|Behavioral Economics: Bridge Between Behavior Analysis and Government Policy
|Monday, May 31, 2010
|9:00 AM–9:50 AM
|Ballroom A (CC)
|Area: EAB; Domain: Theory
|Chair: Timothy D. Hackenberg (Reed College)
|STEVEN R. HURSH (Institutes of Behavior Resources)
|Dr. Steven R. Hursh (Ph.D., University of California, San Diego, 1972) is the President of the Institutes for Behavior Resources and Professor of Behavioral Biology, Johns Hopkins University School of Medicine. Dr. Hursh has over thirty-five years experience as a researcher, is author of over 65 articles, book chapters and books and is a former associate editor of the Journal of the Experimental Analysis of Behavior.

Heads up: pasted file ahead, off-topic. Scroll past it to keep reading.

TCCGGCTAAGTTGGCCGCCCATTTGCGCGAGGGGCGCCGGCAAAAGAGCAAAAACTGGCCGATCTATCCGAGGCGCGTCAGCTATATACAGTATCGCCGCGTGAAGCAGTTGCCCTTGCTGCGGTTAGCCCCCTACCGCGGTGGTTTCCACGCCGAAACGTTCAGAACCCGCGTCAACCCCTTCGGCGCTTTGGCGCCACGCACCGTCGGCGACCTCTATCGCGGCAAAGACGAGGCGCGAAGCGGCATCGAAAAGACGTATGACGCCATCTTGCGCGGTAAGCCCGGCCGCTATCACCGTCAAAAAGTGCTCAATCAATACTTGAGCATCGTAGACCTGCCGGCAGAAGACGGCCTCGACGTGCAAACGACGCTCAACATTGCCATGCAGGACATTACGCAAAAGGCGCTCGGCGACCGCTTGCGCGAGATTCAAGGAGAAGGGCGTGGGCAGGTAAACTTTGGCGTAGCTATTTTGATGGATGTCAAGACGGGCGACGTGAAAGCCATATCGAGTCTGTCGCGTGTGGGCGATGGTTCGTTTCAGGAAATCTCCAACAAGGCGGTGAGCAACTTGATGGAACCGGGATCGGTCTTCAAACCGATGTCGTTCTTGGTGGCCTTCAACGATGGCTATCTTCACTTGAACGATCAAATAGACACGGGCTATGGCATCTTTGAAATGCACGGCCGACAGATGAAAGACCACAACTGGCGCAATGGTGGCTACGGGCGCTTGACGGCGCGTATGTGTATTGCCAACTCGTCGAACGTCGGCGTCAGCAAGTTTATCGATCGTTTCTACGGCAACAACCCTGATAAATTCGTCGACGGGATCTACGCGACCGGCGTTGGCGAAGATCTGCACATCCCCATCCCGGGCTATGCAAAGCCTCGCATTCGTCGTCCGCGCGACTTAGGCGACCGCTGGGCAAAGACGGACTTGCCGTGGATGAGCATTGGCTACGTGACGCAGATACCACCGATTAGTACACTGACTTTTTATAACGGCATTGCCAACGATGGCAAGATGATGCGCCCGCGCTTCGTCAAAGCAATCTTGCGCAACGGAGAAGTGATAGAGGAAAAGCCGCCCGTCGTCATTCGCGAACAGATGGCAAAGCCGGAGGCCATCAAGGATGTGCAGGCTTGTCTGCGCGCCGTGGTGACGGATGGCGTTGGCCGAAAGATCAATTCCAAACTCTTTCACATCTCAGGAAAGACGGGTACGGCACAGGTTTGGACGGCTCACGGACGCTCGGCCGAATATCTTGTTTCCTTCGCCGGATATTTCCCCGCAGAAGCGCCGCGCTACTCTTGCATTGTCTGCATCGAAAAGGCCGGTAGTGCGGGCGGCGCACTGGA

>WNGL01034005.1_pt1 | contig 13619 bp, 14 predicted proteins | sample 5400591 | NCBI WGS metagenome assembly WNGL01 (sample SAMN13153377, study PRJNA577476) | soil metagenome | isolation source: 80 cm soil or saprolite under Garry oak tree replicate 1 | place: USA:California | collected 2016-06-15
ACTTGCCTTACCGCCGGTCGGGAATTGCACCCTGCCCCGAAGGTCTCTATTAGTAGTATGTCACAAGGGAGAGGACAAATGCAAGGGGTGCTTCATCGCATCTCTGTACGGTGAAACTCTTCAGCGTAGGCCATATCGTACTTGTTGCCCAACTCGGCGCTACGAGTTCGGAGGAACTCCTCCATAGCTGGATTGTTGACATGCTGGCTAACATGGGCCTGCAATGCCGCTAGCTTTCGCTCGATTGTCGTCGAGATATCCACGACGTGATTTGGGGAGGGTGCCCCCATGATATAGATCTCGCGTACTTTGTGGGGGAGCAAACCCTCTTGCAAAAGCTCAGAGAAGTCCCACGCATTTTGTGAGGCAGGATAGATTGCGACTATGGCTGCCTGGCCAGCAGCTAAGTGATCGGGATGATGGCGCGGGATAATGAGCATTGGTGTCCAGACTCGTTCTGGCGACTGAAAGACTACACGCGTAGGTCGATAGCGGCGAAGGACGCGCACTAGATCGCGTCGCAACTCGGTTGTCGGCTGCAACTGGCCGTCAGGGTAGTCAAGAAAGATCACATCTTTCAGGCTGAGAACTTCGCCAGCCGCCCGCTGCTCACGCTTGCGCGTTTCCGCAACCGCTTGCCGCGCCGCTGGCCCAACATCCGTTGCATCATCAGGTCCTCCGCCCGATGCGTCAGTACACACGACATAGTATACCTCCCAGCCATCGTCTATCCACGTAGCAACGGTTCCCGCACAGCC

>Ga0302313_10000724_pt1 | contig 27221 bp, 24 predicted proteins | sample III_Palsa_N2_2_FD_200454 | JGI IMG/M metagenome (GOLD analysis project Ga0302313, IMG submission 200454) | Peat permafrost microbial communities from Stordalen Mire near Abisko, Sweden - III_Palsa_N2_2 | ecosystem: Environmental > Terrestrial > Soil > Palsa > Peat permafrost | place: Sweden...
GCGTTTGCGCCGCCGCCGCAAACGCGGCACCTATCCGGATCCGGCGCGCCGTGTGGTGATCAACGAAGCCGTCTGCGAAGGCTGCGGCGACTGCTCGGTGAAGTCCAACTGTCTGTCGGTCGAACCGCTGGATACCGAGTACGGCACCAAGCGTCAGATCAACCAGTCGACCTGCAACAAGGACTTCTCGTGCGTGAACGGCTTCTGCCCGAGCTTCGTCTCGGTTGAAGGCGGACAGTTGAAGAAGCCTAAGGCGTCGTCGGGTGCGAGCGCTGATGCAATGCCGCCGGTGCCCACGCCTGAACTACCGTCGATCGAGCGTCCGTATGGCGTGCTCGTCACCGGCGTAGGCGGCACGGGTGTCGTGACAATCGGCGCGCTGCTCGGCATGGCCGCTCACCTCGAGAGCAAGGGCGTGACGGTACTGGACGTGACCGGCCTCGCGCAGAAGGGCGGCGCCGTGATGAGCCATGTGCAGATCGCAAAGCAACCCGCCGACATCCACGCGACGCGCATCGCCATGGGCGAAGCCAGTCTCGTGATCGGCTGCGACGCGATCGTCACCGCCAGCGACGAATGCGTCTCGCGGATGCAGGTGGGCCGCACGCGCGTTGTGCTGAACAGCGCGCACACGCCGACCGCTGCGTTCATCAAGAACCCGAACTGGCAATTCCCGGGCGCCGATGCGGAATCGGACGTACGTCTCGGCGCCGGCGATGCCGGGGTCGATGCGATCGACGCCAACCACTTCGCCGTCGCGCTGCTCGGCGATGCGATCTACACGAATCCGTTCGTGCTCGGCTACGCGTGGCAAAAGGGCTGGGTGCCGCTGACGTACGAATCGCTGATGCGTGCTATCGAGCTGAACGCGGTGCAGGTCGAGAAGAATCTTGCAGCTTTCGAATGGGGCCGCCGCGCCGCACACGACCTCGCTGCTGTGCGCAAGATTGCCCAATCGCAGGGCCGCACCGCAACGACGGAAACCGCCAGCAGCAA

|Abstract: A fundamental tenet of behavior analysis is that operant behavior is strengthened by its consequences and that the strength of a reinforcer determines the strength of the behavior it supports. Behavioral economics provides a framework for understanding and measuring reinforcer strength, and by implication, the strength of the behavior it supports. The demand curve is a standard tool used in economics to define how reinforcer consumption varies as a function of the requirements to obtain the reinforcer (price). A model is now available that describes the shape of such curves and provides a single parameter that scales the sensitivity of consumption to cost. Coupled with this model is a related model that effectively categorizes and quantifies interactions between reinforcers—an economic foundation for choice. Together these tools provide an economic framework for translating the findings from laboratory and clinical research to governmental policy. Government policy is often concerned with how to increase or decrease behavior—be it the use of illegal drugs, over-eating, excessive use of alcohol or tobacco, unsafe operation of motor vehicles, inadequate use of preventive health care resources, or risky sexual behavior. Government policy is often about arranging various conditions that affect the cost and benefits of these behaviors, through penalties, taxes, refunds, tax deductions, or opportunity costs. Furthermore, government agencies are required to do an economic analysis of new regulatory requirements, so the framework relating economics to policy already exists. What is missing often is hard data defining the relationship between those costs and the changes in behavior sought by the regulation. Behavior analysis provides the empirical tools to define these relationships and behavioral economics provides the bridge between those data and the economic implications of regulatory initiatives.